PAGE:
Which Minneapolis neighborhood has wonderful views of the downtown skyscape, a ready workforce and plentiful residential housing? North Minneapolis, home to more than 63,000 residents. The majority of residents are people of color, and poverty rates are high, which has influenced many in Minnesota’s white majority to view this neighborhood as one deserving of charity and access to social services. The Northside Funders Group, a coalition of foundations, has learned that the neighborhood actually wants business investment, coordinated action by policymakers to encourage these investments, and more urgent responses to strengthen the neighborhood’s underperforming schools.
The north side’s new narrative is that neighborhood change and development can be driven from the inside out. Neighborhood leaders are working toward transformational change, built on the foundation of their neighborhood’s assets, not its deficits. What are the north side’s assets? Talent (a large workforce; 56 percent has some college or a four-year or higher degree), leadership (civic leaders working with common purpose and energy) and geography (including proximity to downtown).
One organization whose work is nearly always mentioned in this new narrative is the Northside Funders Group and its dynamic leader, Tawanna Black. Founded in 2008 when a small group of foundations gathered to share ideas and plans, NFG now has 20 members who have come together to learn about the neighborhood, align their grantmaking for maximum impact, and advocate for policy changes that will benefit the neighborhood’s vitality. Collectively these funders provide $12 million to $17 million annually to about 200 nonprofits serving the area. Black was hired to lead the group in 2013. Since then she’s accelerated NFG’s progress and brought energy and visibility to the role.
Sarah Hernandez, program officer at the McKnight Foundation, co-chairs NFG. She says, “We talk about our levers: the opportunity to learn together, to leverage our giving together, to influence together and to invest together. As a collective of funders, we can realize we can influence not only our own giving but also policy, opinion and investments beyond our own.” Jo-Anne Stately, director of impact strategy at the Minneapolis Foundation, is NFG’s other co-chair. “Through NFG we are getting much better at talking to one another to deal with the larger systems issues. Things are changing, and changing faster,” Stately says.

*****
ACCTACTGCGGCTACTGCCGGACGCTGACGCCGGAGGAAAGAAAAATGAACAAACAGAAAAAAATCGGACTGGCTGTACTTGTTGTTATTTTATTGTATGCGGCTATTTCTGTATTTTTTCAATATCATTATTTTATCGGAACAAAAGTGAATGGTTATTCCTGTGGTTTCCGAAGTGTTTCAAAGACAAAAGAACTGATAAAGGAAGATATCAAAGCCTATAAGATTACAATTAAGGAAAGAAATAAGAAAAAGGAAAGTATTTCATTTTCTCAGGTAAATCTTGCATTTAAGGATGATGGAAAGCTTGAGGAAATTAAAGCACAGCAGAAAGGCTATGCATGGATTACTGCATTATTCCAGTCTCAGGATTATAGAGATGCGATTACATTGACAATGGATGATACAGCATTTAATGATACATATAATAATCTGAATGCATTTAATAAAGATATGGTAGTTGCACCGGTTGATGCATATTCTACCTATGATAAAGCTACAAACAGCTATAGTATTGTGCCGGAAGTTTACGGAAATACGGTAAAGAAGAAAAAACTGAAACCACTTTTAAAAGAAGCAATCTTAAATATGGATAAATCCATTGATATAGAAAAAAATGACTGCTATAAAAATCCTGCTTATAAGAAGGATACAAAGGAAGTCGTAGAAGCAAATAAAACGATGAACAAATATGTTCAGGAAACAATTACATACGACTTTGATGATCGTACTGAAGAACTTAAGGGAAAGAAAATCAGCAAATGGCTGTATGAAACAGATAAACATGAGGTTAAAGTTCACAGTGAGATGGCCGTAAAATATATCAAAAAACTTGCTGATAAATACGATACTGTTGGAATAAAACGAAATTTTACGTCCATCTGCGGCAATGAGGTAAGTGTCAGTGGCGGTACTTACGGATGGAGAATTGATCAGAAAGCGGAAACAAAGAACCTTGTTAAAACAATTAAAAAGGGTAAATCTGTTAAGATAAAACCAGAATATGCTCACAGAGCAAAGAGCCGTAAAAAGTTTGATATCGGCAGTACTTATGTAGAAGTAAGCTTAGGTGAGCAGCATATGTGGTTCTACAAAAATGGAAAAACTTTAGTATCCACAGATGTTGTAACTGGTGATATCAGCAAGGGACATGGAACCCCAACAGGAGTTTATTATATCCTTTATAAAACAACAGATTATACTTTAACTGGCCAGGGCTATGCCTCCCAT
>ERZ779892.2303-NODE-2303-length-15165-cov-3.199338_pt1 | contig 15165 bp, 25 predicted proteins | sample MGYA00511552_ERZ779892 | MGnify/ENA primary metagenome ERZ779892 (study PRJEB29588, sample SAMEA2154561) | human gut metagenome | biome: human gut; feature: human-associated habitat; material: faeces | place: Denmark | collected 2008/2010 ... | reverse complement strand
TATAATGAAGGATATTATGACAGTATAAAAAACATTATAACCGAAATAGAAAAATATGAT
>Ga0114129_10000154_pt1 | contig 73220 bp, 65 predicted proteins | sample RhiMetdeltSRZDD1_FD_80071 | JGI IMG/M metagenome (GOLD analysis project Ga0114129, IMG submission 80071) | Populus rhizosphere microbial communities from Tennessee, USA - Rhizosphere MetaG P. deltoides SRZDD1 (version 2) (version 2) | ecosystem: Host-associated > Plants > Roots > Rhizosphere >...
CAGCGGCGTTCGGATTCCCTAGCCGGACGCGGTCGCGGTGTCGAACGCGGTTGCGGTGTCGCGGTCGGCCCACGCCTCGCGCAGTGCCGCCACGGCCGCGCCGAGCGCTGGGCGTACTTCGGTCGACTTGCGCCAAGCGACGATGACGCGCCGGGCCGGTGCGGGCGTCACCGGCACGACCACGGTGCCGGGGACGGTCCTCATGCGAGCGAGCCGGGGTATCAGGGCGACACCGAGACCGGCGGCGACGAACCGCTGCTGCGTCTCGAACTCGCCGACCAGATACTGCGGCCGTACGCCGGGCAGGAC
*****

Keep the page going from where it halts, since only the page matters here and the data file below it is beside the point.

Two programs in particular seem notable for Twin Cities Business readers; they both offer ways for the business community to get involved. North@Work is a targeted, five-year effort to place 2,000 African-American men in living-wage jobs. When successful, this effort can bring more than $50 million annually in new wages to north side residents and families. Created in response to data that show African American men are the second least likely to achieve stable employment after participating in a public workforce program, North@Work provides training, support and placement services to cohorts of men seeking jobs. While 11 percent of the Minnesota workforce today is African American men, by 2040 that percent will rise to 24. The urgency to help African American men develop the skills, networks and experiences needed to fill new jobs is one shared by businesses, government agencies and nonprofit organizations. Employers will find North@Work a great place to get involved in this “everybody in” collaboration.
The newly announced Opportunity Neighborhoods for Regional Prosperity program builds on North@Work but also brings together multiple workforce development initiatives and has broader efforts. NFG wants to increase the number of jobs reachable by north side residents within a 30-minute commute, develop working capital to invest in neighborhood-based minority-owned businesses, align philanthropic strategies related to economic and workforce development, and integrate this body of work within government agencies whose roles include these sectors. NFG members have identified the mismatch between programs and services in the various sectors as a challenging obstacle to economic development. Activities like making sure locations in the neighborhood are “business ready,” developing transit options that make it easy for residents to get to work, and promoting safety and discouraging crime are all actions that require cross-sector approaches.
“Business leaders can help us by thinking about how they can fully leverage all their strengths to help build the north side’s economy,” Black says. “While they could think in charity mode by giving money or volunteering, the real impact will come from economic development. Business leaders have something major to offer communities. We need your strategy minds,” Black continues. “We need to hear what you think business can do to help our efforts.” Too often, she says, the collaborative nature of Minnesota’s culture is cited. Yet in reality, there is segmented collaboration “at the business table, at the philanthropy table, and at the community table” instead of purposeful pursuit of coordinated, cross-sector approaches. “I know it’s harder, I know it’s slower,” she says. “But it pays off. What we’re trying to do demands deep, cross-sector work, and we’ll need to persevere.”
“Our state can only be as strong as the north side is strong. The economic development of the north side will affect our entire state’s economy and well-being,” Black says. Sounds like a call to action—why not heed it? tcbmag
Sarah Lutman is a St. Paul-based independent consultant and writer for clients in the cultural, media and philanthropic sectors.